In a month, people will have moved on to something else just as the new cycle moves, and you have to continue something that’s genuine hopefully for when you meet up with your friends and you guys are having dinner, or you guys are on vacation with some family members, or if someone says something that you recognize to be something you don’t agree with. They come out and say all lives matter, or if they say something that’s clearly for you, no. Do you just sit there and continue hanging out or do you say, “Hey, do you know why they are protesting?” Or, “Do you know why some people find that offensive?” Maybe that’s your opportunity to say, “I don’t think what you’re saying is right,” so they acknowledge that when they say those things in your presence, that’s not okay for you.
Because, I can’t speak in those spaces. Chances are, they’d never say that in my presence. So, you have the ability to be influential in your own sphere when people comfortable and sometimes will really say what they think or really talk on an issue. It doesn’t mean you come out and fight them, but maybe you let them know that you think differently and the way they’re thinking, you are uncomfortable by it or it offends you. That’s your mission. In my opinion, if you can just be influential there, you don’t have to come out here and be some advocate and take on a new position, or start calling people and trying to reform them.
Then of course with your immediate family like your kids, I’ve had people approaching me like, “Hey, as a black person what books do you recommend I buy for my kids?” And I’m like, “How do you think I figured out what books to buy my kid?” I googled best of. I looked up to see who are some good black authors. But it doesn’t mean you have to read to your kids books that are just about race. You could just show them that black kids have the same experiences white kids do, so you just read them a book about a little kid just playing, just a regular book. It doesn’t always have put some meaning behind it or be about slavery or something.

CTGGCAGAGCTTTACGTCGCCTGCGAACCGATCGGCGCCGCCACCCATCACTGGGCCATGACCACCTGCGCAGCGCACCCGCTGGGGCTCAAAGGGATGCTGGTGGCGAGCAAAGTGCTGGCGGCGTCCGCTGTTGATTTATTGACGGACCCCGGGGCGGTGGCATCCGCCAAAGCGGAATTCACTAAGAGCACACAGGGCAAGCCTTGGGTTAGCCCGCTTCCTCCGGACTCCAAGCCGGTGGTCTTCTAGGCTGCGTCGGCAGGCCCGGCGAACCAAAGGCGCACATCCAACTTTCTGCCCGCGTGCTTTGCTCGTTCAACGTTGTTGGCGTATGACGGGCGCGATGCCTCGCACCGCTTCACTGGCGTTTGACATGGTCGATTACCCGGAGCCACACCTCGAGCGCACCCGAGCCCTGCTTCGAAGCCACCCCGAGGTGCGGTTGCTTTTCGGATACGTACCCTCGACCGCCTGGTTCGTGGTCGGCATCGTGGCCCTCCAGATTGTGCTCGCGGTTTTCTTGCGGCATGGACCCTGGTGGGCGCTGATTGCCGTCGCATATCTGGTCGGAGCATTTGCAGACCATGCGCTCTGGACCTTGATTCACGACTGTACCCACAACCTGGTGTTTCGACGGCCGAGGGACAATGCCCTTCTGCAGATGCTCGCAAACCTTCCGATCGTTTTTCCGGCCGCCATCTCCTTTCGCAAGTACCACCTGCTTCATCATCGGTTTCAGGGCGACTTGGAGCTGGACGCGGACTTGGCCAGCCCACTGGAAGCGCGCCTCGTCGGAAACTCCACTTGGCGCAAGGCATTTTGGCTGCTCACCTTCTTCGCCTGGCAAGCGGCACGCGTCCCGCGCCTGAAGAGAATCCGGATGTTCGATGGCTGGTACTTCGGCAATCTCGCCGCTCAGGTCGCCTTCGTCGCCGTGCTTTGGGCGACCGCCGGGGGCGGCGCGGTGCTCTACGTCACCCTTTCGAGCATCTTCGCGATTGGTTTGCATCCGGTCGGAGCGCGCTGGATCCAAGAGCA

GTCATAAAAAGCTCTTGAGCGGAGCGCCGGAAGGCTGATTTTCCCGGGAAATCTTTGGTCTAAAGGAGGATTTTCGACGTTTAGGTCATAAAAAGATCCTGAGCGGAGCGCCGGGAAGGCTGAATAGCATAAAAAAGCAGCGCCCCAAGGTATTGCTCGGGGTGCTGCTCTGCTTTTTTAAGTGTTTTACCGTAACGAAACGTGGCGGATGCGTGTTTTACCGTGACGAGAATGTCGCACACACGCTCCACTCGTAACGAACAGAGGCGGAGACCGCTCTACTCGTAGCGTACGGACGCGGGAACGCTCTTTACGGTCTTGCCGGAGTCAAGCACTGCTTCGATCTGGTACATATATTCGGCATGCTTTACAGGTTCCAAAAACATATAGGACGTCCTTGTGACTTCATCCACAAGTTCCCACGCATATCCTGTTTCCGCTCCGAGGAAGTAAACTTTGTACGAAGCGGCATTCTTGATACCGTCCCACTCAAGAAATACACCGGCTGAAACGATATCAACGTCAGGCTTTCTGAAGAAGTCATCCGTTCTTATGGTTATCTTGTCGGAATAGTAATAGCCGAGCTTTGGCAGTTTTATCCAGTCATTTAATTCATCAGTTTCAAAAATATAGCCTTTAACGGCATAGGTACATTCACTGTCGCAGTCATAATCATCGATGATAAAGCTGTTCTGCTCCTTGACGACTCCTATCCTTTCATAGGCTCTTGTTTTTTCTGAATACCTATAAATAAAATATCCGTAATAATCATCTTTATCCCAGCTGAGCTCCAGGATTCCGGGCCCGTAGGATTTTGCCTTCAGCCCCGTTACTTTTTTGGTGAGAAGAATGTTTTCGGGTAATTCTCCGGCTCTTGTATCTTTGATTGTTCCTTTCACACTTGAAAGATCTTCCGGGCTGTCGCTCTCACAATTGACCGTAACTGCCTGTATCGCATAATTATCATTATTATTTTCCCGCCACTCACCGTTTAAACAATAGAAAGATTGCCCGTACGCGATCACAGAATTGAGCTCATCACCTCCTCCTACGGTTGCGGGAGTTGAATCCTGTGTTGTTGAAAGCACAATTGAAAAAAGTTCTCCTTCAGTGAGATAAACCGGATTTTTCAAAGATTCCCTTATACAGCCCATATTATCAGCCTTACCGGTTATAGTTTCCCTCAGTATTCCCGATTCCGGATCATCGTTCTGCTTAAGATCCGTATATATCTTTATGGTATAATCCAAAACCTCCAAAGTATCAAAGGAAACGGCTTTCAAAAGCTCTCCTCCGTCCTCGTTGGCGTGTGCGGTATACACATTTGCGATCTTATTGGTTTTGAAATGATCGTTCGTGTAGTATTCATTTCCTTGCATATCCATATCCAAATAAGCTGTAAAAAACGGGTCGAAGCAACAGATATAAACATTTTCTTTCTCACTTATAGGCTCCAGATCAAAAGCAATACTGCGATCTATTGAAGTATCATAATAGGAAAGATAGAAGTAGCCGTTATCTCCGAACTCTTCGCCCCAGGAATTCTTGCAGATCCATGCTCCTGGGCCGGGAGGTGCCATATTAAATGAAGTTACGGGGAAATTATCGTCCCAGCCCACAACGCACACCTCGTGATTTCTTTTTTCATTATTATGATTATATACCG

It could just be books that … Like in our family, we have books that sometimes the white kid is the main lead and sometimes it’s a black kid. It’s like a mix. Sometimes my kids, they have dolls that are black and some dolls are white. It doesn’t mean it has to have the big meaning behind it, but just you normalize other backgrounds, that that’s fine. If you do just that, I mean, I feel like that alone is a lot. Because like I said, I think people are feeling this in a way that I’ve been surprised. I keep telling my husband like, “I don’t know why this time is different,” because I feel like for me, I felt all these things for years.
Katrina Ubell: Right, this is nothing new for you.
Tendi: No, no, and I was surprised like, “Whoa.” Other police chiefs are speaking out and there’s a real anger. People are not just brushing this aside. There’s a real awakening here that hasn’t happened before. Even though I feel like this has happened before and I have felt the exact same way before and in the end, nothing has really changed or there’s been a lot of frustration about what the justice system was able to do. It’s been very disappointing. This time it feels different, and my husband thinks it’s because maybe it was the … I guess for a lot of people, it felt much clearer what happened.
Katrina Ubell: That’s a good point. No one’s arguing like, “Oh come on, it wasn’t that bad.” Yeah, exactly.
Tendi: That’s a lot of people, but for me I feel like other times I haven’t really needed a lot more to feel that there was an injustice that had occurred. But people are open right now, they’re angry, they’re upset, they want to learn more, they want to be active. But I really feel like in a month from now when we’re doing something else, where are you going to be? The goal isn’t just to reform people and champion it like a post on social media for a couple of weeks, it’s after that, are you-